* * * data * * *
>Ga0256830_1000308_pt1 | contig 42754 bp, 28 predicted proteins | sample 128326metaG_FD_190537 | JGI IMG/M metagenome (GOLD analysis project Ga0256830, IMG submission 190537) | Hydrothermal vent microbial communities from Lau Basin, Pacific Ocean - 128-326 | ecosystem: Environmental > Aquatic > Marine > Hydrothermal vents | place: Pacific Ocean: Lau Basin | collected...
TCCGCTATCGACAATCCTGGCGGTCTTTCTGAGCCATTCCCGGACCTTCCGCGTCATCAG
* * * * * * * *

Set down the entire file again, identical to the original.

>Ga0256830_1000308_pt1 | contig 42754 bp, 28 predicted proteins | sample 128326metaG_FD_190537 | JGI IMG/M metagenome (GOLD analysis project Ga0256830, IMG submission 190537) | Hydrothermal vent microbial communities from Lau Basin, Pacific Ocean - 128-326 | ecosystem: Environmental > Aquatic > Marine > Hydrothermal vents | place: Pacific Ocean: Lau Basin | collected...
TCCGCTATCGACAATCCTGGCGGTCTTTCTGAGCCATTCCCGGACCTTCCGCGTCATCAG